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Pac-12 notebook: Rich get richer thanks to bowl games

PULLMAN – By qualifying for a bowl game, Washington State has taken the initial steps into a cycle that rewards good college football teams the opportunity to get even better.

The rich get richer in college football, while destitute programs fall further behind their peers. That’s because teams that play in the postseason are granted extra weeks of practice, and shrewd coaches devote much of that practice time to developing younger players who did not receive the same focus during the season.

“The extra practice time, the little boost it gives you in recruiting,” Utah coach Kyle Whittingham said. “That extra practice time is primarily for the younger players, that’s where you really take advantage of that. That’s been our MO all throughout years we do go to bowls, which is most years, and it amounts to an extra spring ball to get those young guys more fundamentally sound, more technique sound.”

Whittingham’s Utah team was a perpetual postseason program that experienced a stoppage in its bowl trips upon arriving in the Pac-12. One bowl-less season begat another, and then after breaking back into the postseason with a Las Vegas Bowl appearance last year, the Utes (8-1, 5-1 Pac-12) are off to their best start since 2010.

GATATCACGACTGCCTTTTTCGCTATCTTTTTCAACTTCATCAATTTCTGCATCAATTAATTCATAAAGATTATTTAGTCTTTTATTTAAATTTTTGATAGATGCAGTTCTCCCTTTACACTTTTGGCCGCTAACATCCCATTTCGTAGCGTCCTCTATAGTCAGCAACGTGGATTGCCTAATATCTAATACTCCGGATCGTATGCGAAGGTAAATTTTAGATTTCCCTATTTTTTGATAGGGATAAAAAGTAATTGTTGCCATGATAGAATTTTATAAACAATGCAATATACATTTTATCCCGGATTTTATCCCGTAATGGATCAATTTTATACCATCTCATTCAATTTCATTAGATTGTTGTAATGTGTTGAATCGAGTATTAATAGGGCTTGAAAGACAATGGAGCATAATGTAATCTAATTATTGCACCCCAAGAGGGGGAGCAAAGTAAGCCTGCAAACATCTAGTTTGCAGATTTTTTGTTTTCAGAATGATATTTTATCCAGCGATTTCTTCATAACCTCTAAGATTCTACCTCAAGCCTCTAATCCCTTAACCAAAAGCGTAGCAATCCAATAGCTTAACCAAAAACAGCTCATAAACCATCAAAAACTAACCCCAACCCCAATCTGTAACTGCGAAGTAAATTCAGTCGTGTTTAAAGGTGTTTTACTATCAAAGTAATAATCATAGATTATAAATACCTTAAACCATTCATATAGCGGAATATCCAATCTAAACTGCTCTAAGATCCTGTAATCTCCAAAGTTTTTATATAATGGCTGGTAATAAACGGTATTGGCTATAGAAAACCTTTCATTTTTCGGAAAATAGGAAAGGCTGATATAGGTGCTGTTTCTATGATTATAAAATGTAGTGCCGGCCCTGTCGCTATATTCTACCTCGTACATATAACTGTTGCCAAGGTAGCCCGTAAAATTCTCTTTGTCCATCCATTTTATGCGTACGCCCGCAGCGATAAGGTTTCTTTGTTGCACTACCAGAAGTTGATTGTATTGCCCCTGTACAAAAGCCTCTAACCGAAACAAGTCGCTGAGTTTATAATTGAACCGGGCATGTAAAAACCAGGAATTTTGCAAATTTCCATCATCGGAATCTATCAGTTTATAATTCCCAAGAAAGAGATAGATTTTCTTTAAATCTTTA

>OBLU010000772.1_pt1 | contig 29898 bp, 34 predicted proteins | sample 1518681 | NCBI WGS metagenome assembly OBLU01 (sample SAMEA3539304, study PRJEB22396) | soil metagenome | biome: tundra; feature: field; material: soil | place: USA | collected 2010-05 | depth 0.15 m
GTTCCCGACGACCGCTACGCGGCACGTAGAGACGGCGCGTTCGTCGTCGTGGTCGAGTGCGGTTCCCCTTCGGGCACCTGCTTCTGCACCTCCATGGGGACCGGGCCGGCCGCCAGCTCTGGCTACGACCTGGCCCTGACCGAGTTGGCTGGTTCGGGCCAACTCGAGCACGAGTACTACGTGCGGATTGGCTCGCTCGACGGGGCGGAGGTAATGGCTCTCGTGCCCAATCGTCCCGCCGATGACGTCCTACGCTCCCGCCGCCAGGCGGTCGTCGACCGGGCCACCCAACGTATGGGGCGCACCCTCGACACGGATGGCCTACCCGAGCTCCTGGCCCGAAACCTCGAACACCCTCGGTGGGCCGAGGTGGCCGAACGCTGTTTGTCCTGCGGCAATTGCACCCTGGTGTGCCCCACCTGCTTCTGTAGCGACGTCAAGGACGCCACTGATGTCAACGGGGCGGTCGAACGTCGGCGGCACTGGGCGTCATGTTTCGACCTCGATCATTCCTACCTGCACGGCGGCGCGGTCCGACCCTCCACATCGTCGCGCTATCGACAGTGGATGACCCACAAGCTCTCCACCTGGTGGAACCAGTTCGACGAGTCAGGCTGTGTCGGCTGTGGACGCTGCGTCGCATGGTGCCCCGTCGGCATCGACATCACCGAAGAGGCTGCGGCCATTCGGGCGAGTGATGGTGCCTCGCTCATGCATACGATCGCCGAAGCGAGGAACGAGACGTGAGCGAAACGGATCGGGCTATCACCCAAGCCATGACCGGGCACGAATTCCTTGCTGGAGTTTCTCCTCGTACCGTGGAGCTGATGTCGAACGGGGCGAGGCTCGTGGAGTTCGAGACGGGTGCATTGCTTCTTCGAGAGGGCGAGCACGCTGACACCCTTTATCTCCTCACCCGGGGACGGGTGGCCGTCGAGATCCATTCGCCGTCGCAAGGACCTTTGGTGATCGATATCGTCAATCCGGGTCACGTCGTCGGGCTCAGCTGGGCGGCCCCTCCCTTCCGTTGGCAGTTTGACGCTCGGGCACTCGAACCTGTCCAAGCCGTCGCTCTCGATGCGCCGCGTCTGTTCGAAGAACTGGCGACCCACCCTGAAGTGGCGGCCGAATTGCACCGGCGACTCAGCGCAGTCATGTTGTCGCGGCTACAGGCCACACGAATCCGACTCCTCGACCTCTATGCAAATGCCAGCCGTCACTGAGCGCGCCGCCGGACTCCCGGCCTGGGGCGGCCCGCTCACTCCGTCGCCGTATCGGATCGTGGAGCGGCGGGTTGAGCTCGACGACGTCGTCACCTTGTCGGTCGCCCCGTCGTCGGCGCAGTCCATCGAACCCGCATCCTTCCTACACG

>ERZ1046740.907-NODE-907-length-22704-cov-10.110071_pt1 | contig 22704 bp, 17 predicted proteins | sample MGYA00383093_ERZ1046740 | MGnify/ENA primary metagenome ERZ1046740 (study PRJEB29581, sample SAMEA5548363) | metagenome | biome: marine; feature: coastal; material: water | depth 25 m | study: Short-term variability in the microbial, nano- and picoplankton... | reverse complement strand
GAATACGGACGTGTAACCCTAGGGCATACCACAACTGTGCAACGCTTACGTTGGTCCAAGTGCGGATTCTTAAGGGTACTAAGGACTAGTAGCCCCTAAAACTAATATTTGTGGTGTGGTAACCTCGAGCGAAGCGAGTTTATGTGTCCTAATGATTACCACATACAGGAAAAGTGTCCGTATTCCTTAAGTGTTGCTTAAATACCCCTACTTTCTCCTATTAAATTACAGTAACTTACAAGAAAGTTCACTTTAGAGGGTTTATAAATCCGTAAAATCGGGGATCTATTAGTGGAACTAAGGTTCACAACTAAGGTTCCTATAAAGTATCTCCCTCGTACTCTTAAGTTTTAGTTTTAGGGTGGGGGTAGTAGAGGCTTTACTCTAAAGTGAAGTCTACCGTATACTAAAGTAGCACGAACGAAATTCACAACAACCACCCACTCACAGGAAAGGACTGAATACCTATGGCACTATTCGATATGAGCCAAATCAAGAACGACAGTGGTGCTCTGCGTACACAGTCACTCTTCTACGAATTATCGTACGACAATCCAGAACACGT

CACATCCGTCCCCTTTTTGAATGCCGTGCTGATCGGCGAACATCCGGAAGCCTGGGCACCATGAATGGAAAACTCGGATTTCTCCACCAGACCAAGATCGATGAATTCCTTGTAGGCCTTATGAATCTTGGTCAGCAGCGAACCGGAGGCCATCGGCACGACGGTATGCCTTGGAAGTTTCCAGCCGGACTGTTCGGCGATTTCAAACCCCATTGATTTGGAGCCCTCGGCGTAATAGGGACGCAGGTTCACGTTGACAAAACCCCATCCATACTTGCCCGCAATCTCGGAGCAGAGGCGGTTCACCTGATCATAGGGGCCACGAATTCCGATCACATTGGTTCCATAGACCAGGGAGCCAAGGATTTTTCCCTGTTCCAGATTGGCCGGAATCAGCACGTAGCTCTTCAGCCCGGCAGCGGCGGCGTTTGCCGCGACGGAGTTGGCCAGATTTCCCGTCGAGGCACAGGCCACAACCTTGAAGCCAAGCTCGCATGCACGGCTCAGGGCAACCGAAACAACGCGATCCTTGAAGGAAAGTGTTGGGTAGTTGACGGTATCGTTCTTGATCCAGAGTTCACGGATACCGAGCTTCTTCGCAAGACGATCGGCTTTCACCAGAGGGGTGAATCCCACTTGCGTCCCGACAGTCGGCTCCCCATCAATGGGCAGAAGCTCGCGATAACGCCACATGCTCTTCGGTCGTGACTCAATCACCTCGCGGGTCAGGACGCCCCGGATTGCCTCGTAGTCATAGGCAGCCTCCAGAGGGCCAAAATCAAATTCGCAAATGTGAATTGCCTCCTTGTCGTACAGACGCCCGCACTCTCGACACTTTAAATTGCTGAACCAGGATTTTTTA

Arizona State coach Todd Graham is not in favor or lowering bowl standards to allow sub-.500 teams in, but acknowledges that if the Sun Devils finish 5-7, he will accept a bowl invite, standards notwithstanding.

For Leach, there’s no question he would accept any proffered invite and thinks there should be more games, not fewer. Of course, his often-stated preference is a 64-team playoff in which the champion and runner-up would play a total of 16 games.

“People that don’t like football probably want less bowl games,” Leach said. “I’ve always thought they should have more games to begin with.”

McCaffrey for Heisman

Stanford officially launched its Heisman campaign for star running back Christian McCaffrey, whose 2,174 all-purpose yards lead the FBS by 230 yards. Because Stanford will likely play at least 14 games this season, McCaffrey is on pace to break Barry Sanders’ single-season national record of 3,250 yards, which he set in 1998.

To lobby on McCaffrey’s behalf to the voters who decide college football’s most prestigious individual award, Stanford launched a website on Tuesday – Wildcaff.com – to highlight the running back’s accomplishments.

Frustrated Huskies

Not much was expected from Washington this season. The Huskies were picked to finish No. 4 in the Pac-12 North in the preseason media poll, and the Huskies haven’t achieved much more, sitting at 4-5 with a 2-4 Pac-12 record.

But the Huskies, who have the conference’s top scoring defense, came close to proving the people that doubted them wrong. UW lost games to California and Oregon by six points apiece and nearly completed a comeback against No. 12 Utah last week before falling 34-23.

On Monday, coach Chris Petersen gave some reasons for the Huskies to feel positive, but acknowledged disappointment with how the year has turned out.

“I think our defense played at a pretty high level most of the season. I think they feel pretty good about things,” Petersen said. “I think the offense has gotten a little bit better so I think they feel that. But I think everybody’s frustrated because they’re working so hard and everybody understands at the end of the day what this thing’s all about.”

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